Surprise! Not all cupcakes are delicious.

This was the craziest thing I came to realize during my six-month reset. All those trigger foods I was so afraid of? Some of them aren’t even that good! Just because I like cupcakes doesn’t mean I like all of them. Some cupcakes are just not delicious. Some are dry and tasteless and kinda gross.

Why would I eat something that’s kinda gross?

If it feels like the last cupcake on the planet, that’s why.

When cupcakes are perceived as evil and off limits for ever and ever, any crappy cupcake is better than no cupcake. Who KNOWS when you’ll get another chance to eat one???

But when cupcakes are just neutral inanimate objects without moral implications, there’s no urgency. If it’s a good cupcake, you eat it; if it isn’t, you don’t. Cupcakes aren’t rare. More cupcakes will come around in life. It’s just not a huge deal.

The longer I let myself eat whatever I wanted, guilt-free, the more the realizations piled up:

Not all bread is delicious.

Not all French fries are delicious.

Not all cookies are delicious.

Not all muffins are delicious.

Not all candy is delicious.

These were mind-boggling breakthroughs for me. I’d spent so many years defining myself as someone who “just likes food too much.” But it turns out I just feared food too much.

When you criminalize or deify food, you give it power. When you neutralize food, you take your power back. Not all food is delicious, and there is not a single food in this world capable of the mind control we give it credit for.

Don’t worry if you haven’t experienced this feeling yet — depending on where you are in your intuitive eating journey, you may or may not have gotten to the point where some food is just meh. But the more you eat with complete freedom from shame and judgment, the more you will give your mind and tastebuds the opportunity to reframe your entire approach to food.

The next time you’re faced with a food you fear, try taking a bite, and ask yourself a question: Does it taste good? It might. It might not. The answer isn’t the point; the point is asking the question.

What you do with the answer isn’t the point either. Maybe it tastes great, so you eat it. Maybe it’s great, but you find you’re not in the mood. Maybe you find it’s not very good, so you don’t want it. Maybe you think it’s not that delicious, but you keep eating it anyway — because you’re hungry, because you paid money for it, because it’s someone’s birthday and you need to be polite, because you just feel like it.

There are so many reasons to eat or not eat a particular food at a particular moment, and it’s so much more nuanced than diet culture’s false dichotomy of good foods vs. bad foods. And none of it—none—has any bearing on your worth as a person.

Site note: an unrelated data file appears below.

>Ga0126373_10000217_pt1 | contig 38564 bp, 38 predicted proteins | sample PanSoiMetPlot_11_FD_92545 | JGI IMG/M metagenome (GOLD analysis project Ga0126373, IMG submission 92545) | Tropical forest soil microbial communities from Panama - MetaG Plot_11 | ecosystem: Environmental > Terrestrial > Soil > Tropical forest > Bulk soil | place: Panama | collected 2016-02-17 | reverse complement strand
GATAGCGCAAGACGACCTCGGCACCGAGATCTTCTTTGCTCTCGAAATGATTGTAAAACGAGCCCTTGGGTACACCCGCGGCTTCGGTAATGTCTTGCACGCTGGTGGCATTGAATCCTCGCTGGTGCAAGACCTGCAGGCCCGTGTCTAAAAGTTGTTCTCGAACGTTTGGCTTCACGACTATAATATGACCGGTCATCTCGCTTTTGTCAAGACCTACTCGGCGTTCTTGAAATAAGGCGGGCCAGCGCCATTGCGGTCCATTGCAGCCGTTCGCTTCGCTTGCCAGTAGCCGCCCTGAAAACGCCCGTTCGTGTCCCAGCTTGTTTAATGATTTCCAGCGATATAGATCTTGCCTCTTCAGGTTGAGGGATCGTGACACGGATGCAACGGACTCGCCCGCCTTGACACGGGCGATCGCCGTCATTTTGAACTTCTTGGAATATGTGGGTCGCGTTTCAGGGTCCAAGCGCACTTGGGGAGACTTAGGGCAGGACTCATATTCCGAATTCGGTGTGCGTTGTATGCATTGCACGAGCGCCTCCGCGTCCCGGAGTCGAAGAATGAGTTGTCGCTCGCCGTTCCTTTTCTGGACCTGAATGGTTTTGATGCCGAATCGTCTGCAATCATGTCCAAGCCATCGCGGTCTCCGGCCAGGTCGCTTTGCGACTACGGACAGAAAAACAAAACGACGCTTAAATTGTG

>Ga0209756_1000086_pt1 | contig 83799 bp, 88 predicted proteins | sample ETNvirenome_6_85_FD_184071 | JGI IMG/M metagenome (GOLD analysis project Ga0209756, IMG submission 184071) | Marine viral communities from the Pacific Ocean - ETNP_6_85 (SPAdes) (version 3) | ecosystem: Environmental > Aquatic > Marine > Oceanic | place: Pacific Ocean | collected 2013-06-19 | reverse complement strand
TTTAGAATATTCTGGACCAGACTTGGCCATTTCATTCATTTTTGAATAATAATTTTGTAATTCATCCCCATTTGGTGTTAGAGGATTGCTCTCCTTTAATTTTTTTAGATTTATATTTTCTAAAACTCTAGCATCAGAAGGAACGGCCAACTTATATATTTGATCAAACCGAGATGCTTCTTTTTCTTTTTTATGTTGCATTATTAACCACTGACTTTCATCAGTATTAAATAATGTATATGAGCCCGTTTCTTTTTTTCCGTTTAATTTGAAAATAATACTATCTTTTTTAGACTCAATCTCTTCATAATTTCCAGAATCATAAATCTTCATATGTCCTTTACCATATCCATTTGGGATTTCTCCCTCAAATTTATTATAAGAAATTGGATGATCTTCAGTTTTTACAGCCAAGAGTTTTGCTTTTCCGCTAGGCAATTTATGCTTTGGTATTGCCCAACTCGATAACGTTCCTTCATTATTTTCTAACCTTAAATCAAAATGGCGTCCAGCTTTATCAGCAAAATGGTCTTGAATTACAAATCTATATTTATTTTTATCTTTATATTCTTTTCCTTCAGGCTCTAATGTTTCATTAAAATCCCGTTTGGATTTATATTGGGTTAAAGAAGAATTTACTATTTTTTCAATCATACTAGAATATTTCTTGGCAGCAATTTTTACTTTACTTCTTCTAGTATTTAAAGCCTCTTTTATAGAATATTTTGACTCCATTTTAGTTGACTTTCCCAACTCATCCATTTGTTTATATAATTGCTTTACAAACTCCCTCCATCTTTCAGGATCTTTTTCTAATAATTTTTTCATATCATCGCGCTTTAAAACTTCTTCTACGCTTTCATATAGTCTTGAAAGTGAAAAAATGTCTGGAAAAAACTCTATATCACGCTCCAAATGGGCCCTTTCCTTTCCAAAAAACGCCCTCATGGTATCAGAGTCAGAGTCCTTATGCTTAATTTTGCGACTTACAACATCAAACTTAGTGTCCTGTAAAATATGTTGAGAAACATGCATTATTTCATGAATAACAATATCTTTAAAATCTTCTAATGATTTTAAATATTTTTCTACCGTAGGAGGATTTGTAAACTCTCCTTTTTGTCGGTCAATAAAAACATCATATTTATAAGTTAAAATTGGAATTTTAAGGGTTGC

8 Comments Add yours

  1. THIS! Thank you so much for putting this into words! This is something I’ve struggled with as well and I’ve begun coming to this realization too. It is so important to be able to take power back over food in this way.

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    1. Isn’t it funny (…and kind of depressing…) how we can lose our innate sense of this somewhere along the way? It took me years to get back to where I was as a kid when I ate what I liked and skipped what I didn’t. So simple, and yet so challenging! Thank you so much for your comment!

      Liked by 1 person

  2. Tammy says:

    Thank you so much for your encouragement and sharing with us.

    Liked by 1 person

    1. My pleasure as always! Thank you so much for reading!

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  3. I still find this particularly difficult – I’m very indiscriminate with food, if I generally like it then it has to taste really horrible before I won’t eat it. I still have to learn not to eat things that are there if they taste just ok. I must raise my standards! Thanks for talking about this.

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    1. I’m like that with pizza! Even like weird gas station pizza that I KNOW is an affront to the entire history of Italy, I’ll be like “mmmmm, get in my belly.” Ha! But I think it’s okay to eat stuff that’s just okay. For me, the pressure to make “good choices” is way too diet-y and stressful, so I just strive to make choices. Any choices! All choices are good choices, because that’s what keeps me in the driver’s seat and away from auto-pilot eating. Thank you so much for your comment! ❤

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  4. Erin says:

    Wow, I had noticed some foods weren’t as nice as others of the same type, but didn’t really think about it – I just ate them anyway, and then felt worse about myself because I didn’t even enjoy it. You’ve certainly got me thinking now! Thank you.

    Liked by 1 person

    1. It’s so funny, isn’t it? I mean…I like movies, but I don’t like ALL movies. I like music, but I don’t like ALL music. Of course!! And yet with food, we lose track of all that somehow. The more present and aware we are when we eat, the more we can tune into the foods we truly enjoy — and the foods that make us go “ehhhh, no thanks. I think I’d rather have something else instead.” It’s been an eye-opening realization for me, and I hope it helps you too! Thank you so much for reading!

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